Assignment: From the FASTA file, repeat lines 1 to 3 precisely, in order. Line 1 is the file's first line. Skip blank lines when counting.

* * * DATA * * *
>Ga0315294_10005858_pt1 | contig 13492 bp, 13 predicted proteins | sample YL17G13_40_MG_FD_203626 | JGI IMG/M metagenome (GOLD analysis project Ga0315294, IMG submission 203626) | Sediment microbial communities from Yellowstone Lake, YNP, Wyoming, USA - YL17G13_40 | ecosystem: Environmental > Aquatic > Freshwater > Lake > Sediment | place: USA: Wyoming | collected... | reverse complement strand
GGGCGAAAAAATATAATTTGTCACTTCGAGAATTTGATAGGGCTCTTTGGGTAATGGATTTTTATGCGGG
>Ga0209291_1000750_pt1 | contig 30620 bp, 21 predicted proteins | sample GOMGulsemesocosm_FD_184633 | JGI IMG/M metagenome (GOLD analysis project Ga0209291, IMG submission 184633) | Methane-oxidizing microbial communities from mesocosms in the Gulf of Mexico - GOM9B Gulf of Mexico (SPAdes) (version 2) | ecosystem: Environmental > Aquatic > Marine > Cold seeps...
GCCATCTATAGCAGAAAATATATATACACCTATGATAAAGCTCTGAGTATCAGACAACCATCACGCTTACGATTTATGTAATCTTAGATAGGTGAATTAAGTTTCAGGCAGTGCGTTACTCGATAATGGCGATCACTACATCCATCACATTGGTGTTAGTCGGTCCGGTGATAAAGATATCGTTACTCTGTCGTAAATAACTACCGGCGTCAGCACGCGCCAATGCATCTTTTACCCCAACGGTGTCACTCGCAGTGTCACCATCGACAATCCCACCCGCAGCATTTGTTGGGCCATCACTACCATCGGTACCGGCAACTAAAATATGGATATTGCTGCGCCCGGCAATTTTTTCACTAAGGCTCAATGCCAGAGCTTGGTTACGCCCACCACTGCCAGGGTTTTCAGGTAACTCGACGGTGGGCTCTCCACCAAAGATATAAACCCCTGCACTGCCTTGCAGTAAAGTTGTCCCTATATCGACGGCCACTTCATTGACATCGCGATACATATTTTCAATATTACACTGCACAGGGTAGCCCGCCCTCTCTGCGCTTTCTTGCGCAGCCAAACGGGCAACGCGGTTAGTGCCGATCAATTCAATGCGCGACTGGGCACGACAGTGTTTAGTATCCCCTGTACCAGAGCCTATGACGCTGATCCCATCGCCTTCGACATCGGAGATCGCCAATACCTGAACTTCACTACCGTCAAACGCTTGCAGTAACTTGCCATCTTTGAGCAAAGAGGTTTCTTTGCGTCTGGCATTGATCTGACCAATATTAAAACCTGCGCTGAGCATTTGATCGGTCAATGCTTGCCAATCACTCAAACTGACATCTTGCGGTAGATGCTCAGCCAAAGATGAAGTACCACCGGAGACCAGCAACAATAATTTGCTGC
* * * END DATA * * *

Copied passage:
>Ga0315294_10005858_pt1 | contig 13492 bp, 13 predicted proteins | sample YL17G13_40_MG_FD_203626 | JGI IMG/M metagenome (GOLD analysis project Ga0315294, IMG submission 203626) | Sediment microbial communities from Yellowstone Lake, YNP, Wyoming, USA - YL17G13_40 | ecosystem: Environmental > Aquatic > Freshwater > Lake > Sediment | place: USA: Wyoming | collected... | reverse complement strand
GGGCGAAAAAATATAATTTGTCACTTCGAGAATTTGATAGGGCTCTTTGGGTAATGGATTTTTATGCGGG
>Ga0209291_1000750_pt1 | contig 30620 bp, 21 predicted proteins | sample GOMGulsemesocosm_FD_184633 | JGI IMG/M metagenome (GOLD analysis project Ga0209291, IMG submission 184633) | Methane-oxidizing microbial communities from mesocosms in the Gulf of Mexico - GOM9B Gulf of Mexico (SPAdes) (version 2) | ecosystem: Environmental > Aquatic > Marine > Cold seeps...